Musings on Jewish Education and Jewish Living

I am an Olympics junkie.  For two weeks every two years, I spend every possible moment watching the Olympics.  My favorite summer Olympic sports are gymnastics and diving, however I will also watch soccer, taekwondo, beach volleyball, archery, basketball, track & field, boating of all sorts, even weightlifting!  I can’t get enough of it.

There is something about the Opening Ceremonies in particular that I find truly awe inspiring.  It’s not the show-stopping performances and fireworks that do it for me; it’s something else entirely.  It’s the coming together of an incredibly dedicated group of people, all from different backgrounds, all with different interests and talents, about to embark on a common journey, all with a similar goal.  I love seeing the returning athletes, and the many new faces as well.  I especially love the ritual and the tradition.  When the Olympic torch is finally lit, we know we’re in for an exciting two weeks.

In many ways, my anticipation in the weeks leading up to the Olympics mirrors my anticipation of a new school year.  Only our Opening Ceremony (of sorts) is our Faculty Orientation, where we assemble an incredibly dedicated group of people, all from different backgrounds, all with different interests and talents, about to embark on a common journey, all with a similar goal.  I can’t wait to see our returning teachers – my colleagues, my friends.  And there are always some new faces to welcome into this circle, as there will be this year.  I especially love the traditions – the welcoming of students on the first day and seeing how much they’ve grown over the summer, the Opening Assembly and teachers meeting their new students.  As I watch our students and their parents fill the seats of the Wulfe sanctuary, I know we’re going to have another great school year!

As the Olympics approach, I’m thinking about what we can learn from the Olympics that can apply to Jewish life.  In other words, what values that are important to Olympic athletes are also important to us as Jews?

I invite you to share your comments and suggestions.

Comments on: "Judaism and the Olympics" (7)

  1. Not being an Olympic athlete or a Jew it would be tough to be authoritative :p . But, as someone who is involved in athletics and is studying Judaism, I would think determination. There are so many forces that can pull one away from their path. Staying the course and true to oneself is a decision that must be made over and over again.

  2. Lisa,
    the comparison and commentary you shared with us is inspiring.
    Thank You.

  3. They have the Olympic torch; we have the Or Tamid. They have the best athletes in the world; we have the best kids! Actually, I personally always get to have the best kids. Go, 9th grade! But seriously, folks- every year we work hard- kids, teachers, secretary, director, etc., and we do it as a team in order to learn as much as we can about our tradition, our faith, and G-d.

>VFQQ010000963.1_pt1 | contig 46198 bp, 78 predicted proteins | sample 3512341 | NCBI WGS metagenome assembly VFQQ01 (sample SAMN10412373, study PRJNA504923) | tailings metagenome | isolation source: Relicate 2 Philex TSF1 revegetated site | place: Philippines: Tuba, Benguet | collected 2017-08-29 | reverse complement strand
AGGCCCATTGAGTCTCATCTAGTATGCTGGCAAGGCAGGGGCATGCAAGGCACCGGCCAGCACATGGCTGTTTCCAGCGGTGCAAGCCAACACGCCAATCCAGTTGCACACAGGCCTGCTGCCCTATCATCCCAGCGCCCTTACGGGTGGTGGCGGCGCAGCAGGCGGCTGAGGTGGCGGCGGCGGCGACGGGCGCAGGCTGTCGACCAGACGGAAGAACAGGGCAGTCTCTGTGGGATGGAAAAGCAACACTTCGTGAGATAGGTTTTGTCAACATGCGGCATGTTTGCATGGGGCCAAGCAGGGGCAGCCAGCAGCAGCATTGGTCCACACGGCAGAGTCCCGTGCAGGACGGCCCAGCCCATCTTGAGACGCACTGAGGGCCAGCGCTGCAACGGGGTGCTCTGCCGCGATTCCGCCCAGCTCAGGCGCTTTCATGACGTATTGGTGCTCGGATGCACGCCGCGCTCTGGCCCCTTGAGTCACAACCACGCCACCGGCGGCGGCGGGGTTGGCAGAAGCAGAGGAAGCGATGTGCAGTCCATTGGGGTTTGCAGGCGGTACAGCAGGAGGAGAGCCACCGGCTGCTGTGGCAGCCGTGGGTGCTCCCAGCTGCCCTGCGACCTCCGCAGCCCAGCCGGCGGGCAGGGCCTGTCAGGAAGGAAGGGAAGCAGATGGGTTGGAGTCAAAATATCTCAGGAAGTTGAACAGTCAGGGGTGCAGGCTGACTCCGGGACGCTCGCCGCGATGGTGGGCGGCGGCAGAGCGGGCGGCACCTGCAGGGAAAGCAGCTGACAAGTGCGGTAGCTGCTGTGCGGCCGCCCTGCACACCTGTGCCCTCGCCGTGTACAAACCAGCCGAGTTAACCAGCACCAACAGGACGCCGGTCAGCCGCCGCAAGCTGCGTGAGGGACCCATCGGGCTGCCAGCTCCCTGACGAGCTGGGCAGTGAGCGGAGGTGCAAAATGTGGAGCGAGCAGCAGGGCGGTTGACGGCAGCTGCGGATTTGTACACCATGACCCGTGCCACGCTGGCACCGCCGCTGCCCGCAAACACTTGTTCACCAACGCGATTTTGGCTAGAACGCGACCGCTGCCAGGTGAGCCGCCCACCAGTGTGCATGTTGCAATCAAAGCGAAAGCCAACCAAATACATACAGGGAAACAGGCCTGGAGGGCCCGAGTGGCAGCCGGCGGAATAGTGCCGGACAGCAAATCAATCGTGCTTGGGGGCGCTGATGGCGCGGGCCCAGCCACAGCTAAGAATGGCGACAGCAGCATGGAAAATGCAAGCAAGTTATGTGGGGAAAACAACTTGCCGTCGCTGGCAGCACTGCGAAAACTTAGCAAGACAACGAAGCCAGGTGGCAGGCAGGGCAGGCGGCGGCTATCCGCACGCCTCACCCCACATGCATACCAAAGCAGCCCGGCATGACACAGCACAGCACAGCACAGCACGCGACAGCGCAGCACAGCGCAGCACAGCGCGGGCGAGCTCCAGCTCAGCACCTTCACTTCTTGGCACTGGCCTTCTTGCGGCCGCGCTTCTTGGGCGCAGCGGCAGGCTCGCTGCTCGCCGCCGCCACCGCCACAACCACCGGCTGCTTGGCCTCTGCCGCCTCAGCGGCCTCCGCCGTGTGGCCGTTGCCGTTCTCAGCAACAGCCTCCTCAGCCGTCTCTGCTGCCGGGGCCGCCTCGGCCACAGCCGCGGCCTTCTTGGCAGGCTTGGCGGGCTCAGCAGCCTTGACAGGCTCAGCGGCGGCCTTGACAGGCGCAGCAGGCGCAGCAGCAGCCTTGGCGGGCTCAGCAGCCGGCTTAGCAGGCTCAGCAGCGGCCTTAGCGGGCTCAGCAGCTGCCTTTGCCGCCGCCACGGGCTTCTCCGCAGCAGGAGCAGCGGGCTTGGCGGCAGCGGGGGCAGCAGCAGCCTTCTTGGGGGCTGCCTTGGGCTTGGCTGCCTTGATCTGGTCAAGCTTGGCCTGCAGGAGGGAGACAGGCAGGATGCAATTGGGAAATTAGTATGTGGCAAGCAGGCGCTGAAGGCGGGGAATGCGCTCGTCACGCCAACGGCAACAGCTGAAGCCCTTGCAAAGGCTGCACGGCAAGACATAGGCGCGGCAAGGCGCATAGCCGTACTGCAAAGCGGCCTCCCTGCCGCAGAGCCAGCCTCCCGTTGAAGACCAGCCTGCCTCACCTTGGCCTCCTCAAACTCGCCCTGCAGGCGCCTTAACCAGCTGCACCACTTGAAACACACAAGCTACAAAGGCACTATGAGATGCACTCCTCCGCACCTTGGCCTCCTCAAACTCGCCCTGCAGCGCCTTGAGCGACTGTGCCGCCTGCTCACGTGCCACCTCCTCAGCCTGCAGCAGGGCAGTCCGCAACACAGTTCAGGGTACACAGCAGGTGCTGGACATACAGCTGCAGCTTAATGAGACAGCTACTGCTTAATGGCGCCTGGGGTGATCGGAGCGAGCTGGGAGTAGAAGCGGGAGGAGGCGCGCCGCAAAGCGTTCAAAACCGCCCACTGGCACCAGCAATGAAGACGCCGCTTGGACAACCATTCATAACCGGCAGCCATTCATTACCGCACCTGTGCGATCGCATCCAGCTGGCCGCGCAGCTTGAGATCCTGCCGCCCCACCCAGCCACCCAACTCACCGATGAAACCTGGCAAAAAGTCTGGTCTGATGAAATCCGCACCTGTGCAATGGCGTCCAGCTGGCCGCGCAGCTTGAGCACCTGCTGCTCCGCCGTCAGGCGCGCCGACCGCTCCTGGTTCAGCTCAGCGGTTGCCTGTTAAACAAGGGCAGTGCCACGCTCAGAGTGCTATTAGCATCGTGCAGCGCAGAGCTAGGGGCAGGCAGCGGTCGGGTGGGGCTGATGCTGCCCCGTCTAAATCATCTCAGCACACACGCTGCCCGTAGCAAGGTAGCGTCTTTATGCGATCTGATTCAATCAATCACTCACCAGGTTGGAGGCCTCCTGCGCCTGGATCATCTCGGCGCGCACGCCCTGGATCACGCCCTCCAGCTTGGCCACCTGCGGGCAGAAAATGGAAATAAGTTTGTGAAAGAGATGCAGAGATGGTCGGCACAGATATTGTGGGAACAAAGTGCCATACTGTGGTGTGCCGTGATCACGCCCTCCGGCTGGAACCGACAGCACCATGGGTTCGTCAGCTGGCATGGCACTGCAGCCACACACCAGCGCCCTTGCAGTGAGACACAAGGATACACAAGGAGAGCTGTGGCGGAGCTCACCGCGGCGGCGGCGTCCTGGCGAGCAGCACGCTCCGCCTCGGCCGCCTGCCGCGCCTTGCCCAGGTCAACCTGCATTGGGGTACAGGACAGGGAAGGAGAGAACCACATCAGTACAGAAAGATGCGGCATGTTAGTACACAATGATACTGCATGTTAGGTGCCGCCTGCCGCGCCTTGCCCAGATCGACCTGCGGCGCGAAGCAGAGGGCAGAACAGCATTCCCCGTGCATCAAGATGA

4. Renee Walker said:

    I enjoyed reading this post.However, I have a question – I read that the torch relay part of the opening ceremonies was Nazi propaganda and was not part of the Olympics prior to Hitler’s regime. Do you know if this is true and, if it is, how do you feel about it? Does it affect your feelings about the opening ceremony or do you feel like the origin of the tradition is no longer relevant/has taken on a new meaning? Just curious about your thoughts.

    • Renee,

      Thanks for the question. I hadn’t heard this before but based on your question I did some research and discovered that it is true! If you’d like to learn more about it, here are a few links:

      I’m not sure if I feel differently about it. I guess I will find out when the torch enters the arena. I do believe that we can find new and relevant meaning in rituals whose origins are vastly different than what they have become. An obvious example is the Olympic Games themselves. Their based in ancient Greek mythology are significant different from how we understand the purpose of today’s modern Olympics. The Torah is another great example. We do not follow many of the rituals and rites that are described in the Torah, yet we can still derive meaning and relevance from them by interpreting them through the filter of today’s society and our own life’s experiences.

      Even though the ancient Olympic flame represented the theft of fire from Zeus, and the modern torch relay was created as a form of Nazi propaganda, I believe that today we can find meaning and relevance in both. The passing of the torch from one runner to the next can represent one generation of athletes mentoring and encouraging new, younger athletes to aspire to greatness. In our own personal lives, it can represent the passing of the mantle of learning, leadership and responsibility from one generation to the next. The flame itself can represent the flame that burns within each of us to persevere, to do our best, to strive for greater achievements. It can also represent our dreams that cannot be extinguished by others. I truly hope that when the torch runner enters the arena and the cauldron is lit, that I will still feel that excitement and spark of inspiration.


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